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Jack Cade Activities

Instructor: Nora Jarvis

Nora has a Master's degree in teaching, and has taught a variety of elementary grades.

Jack Cade, the leader of a revolt against the English government, was fighting against corruption and abuse of power in the 1400s. Use these activities to help your students learn about this historic figure and the rebellion he spearheaded.

Jack Cade

In 15th-century England, the king and his advisors were accused of abusing their power. Many people were also upset that they had been at war with France for so long, an effort perceived by many to be a futile waste of money. Jack Cade organized a group of rebels to try and overthrow the English king.

The rebels marched into London, intent on dismantling the government. However, once they arrived, many of the rebels began looting. The locals were unhappy with this, turning quickly on the rebels and forcing them out of London in a very violent and bloody battle. Jack Cade initially escaped but was later arrested after a nasty confrontation with law enforcement. Before he could stand trial, he died of his injuries.

The following activities will help your students think more analytically about Jack Cade and one of the biggest uprisings in 15th-century England. Based on the needs of your class, you may consider adjusting these activities as necessary.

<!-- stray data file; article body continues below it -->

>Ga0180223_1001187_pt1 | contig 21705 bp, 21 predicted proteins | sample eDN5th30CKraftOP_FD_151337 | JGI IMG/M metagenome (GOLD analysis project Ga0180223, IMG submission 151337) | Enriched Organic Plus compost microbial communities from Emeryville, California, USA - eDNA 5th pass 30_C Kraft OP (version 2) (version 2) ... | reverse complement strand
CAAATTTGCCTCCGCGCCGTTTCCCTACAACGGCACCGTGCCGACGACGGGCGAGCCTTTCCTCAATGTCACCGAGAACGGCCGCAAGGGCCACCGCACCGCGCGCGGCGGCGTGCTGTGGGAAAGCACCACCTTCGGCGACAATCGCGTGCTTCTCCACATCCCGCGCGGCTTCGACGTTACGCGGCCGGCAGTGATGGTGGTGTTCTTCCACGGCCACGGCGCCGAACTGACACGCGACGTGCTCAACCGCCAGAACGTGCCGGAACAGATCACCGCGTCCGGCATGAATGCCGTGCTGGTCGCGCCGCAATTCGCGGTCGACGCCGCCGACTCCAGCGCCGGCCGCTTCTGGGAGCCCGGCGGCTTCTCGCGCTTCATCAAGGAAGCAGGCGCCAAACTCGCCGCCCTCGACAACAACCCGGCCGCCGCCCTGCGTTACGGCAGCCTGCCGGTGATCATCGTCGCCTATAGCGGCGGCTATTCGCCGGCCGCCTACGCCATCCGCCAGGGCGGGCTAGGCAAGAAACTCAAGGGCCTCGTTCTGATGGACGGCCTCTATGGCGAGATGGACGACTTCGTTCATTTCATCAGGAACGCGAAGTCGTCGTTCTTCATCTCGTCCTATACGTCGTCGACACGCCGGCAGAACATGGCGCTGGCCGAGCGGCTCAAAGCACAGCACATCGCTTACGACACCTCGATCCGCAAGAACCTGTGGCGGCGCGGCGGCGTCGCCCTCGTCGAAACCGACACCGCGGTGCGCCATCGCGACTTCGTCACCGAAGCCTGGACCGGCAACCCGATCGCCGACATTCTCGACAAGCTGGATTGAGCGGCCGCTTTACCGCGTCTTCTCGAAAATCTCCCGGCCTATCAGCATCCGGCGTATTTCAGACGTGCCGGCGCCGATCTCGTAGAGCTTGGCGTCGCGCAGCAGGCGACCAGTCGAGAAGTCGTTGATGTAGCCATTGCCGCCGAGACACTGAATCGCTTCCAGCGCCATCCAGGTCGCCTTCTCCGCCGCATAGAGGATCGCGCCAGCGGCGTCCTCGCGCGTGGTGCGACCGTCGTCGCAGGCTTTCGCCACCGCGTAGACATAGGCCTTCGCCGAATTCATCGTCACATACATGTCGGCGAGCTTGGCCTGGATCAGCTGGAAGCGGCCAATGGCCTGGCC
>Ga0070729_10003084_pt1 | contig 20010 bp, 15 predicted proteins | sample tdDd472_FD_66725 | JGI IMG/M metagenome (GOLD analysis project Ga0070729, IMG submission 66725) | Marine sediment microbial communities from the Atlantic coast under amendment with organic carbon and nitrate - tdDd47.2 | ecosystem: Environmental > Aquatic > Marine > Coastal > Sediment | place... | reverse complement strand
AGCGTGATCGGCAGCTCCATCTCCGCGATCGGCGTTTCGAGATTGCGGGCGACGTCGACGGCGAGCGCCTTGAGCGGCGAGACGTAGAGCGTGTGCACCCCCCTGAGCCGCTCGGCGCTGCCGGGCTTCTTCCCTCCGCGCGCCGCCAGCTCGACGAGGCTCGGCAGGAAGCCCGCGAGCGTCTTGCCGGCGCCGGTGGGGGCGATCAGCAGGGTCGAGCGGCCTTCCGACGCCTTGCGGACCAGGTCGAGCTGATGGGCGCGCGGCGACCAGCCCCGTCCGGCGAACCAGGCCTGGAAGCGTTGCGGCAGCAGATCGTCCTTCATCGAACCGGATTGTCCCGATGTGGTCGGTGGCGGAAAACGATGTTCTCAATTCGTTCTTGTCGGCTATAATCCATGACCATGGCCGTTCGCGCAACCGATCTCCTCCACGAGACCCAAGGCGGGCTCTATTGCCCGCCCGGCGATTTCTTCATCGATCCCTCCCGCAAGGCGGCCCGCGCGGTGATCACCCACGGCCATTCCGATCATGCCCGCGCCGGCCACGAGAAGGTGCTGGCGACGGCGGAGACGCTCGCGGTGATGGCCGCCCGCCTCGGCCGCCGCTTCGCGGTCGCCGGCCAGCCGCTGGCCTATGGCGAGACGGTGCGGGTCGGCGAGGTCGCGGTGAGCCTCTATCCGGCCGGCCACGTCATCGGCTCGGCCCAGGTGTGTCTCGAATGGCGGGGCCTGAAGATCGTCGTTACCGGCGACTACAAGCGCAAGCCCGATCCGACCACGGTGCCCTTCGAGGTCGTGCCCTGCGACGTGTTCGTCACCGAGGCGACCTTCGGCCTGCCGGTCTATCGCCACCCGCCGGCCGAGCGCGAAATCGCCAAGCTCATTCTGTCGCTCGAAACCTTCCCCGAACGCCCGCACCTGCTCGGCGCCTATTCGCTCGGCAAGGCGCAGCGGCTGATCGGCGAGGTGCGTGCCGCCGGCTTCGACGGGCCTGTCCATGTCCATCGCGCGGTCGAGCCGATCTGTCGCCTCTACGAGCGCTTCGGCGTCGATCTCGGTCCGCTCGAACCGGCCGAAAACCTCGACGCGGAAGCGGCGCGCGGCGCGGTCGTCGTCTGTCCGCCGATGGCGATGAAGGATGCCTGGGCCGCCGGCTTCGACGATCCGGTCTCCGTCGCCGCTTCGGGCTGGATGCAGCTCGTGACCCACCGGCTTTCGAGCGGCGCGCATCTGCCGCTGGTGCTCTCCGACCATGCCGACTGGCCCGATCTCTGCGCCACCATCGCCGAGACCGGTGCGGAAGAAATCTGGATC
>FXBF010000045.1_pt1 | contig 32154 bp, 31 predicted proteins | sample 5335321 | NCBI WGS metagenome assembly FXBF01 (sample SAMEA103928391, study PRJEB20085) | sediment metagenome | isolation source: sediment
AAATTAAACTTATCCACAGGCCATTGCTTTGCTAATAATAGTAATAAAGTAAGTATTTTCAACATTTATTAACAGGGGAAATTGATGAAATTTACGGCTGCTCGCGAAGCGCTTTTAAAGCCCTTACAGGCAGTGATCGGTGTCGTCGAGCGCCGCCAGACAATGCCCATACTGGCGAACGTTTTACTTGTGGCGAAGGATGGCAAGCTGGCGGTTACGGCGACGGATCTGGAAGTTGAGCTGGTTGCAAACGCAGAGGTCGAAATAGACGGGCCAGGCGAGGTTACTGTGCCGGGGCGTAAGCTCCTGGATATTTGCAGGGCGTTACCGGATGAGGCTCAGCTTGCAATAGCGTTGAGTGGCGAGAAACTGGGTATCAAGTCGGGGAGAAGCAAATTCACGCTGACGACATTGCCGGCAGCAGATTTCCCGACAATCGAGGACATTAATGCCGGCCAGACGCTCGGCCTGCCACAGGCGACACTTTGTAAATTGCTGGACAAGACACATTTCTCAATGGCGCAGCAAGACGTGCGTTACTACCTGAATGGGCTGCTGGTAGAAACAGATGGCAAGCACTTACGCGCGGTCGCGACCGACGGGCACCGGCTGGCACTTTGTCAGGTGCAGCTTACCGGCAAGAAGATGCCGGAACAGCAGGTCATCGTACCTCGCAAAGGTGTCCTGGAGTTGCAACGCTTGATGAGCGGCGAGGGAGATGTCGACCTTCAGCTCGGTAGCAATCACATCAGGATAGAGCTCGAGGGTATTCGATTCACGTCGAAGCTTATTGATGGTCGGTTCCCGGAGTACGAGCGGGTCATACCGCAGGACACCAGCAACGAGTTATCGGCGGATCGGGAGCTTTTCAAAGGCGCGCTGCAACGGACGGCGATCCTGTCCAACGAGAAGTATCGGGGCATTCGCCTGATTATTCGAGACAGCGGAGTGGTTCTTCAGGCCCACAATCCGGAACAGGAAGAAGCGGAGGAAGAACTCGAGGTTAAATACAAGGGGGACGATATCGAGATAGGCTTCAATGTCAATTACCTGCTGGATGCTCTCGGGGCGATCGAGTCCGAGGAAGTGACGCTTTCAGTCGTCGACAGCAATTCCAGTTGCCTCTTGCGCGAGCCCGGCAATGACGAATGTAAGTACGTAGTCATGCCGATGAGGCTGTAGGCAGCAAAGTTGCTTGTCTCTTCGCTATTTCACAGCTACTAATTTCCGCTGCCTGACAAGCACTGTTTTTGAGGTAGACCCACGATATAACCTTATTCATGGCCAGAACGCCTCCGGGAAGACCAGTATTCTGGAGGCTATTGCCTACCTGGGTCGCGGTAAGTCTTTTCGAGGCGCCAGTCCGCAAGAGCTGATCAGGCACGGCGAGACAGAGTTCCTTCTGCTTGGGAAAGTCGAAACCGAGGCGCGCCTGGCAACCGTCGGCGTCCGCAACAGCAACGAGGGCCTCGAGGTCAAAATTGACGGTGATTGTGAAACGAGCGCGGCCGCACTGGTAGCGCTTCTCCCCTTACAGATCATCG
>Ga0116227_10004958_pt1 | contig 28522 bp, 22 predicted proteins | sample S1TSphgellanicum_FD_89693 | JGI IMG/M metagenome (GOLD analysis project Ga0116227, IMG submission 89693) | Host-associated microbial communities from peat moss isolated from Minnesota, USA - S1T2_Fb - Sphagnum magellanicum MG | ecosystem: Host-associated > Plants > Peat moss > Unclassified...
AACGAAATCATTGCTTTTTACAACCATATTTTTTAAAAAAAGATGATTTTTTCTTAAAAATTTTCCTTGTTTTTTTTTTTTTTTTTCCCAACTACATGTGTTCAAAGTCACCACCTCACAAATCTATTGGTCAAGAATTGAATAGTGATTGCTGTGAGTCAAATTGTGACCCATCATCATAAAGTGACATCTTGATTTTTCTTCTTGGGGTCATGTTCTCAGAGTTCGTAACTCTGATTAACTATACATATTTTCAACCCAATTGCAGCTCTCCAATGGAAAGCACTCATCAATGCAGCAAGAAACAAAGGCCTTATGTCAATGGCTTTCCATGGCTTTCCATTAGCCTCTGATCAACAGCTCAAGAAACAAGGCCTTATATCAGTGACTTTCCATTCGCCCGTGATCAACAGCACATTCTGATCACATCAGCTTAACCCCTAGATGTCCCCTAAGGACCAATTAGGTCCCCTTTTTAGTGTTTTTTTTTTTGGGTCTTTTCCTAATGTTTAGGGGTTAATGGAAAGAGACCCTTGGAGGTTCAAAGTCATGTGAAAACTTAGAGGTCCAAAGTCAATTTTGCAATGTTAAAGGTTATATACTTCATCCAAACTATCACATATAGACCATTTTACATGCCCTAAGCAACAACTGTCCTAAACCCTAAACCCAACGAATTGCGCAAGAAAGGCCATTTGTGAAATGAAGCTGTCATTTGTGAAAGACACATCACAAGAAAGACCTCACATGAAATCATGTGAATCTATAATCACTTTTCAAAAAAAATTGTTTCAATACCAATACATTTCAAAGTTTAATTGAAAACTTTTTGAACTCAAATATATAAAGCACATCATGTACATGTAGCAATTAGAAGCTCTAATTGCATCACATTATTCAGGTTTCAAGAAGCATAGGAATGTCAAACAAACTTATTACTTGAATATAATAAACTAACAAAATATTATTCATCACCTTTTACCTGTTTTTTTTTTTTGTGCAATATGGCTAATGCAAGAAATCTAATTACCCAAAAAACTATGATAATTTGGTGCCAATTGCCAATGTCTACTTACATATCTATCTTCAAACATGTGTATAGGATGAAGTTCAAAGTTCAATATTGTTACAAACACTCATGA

Illustrated Biography

Instruct students to research Jack Cade and create an illustrated biography of his involvement with the rebellion. Have your students choose how they'd like to present their work. They might create a poster, picture book, or slide show. Students should explain what specific factors led to Jack Cade forming his group of rebels and the ultimate consequences of their planned revolt.

Timeline

In small groups, have your students create a timeline of important events in the Jack Cade Rebellion. They should research the rebellion and decide which events are the most significant ones to highlight. Their timelines should include dates and a short description of each event. If desired, they may include small illustrations to go with the timeline. You may consider doing a gallery walk activity with their timelines, having students discuss which events they chose to include and why.

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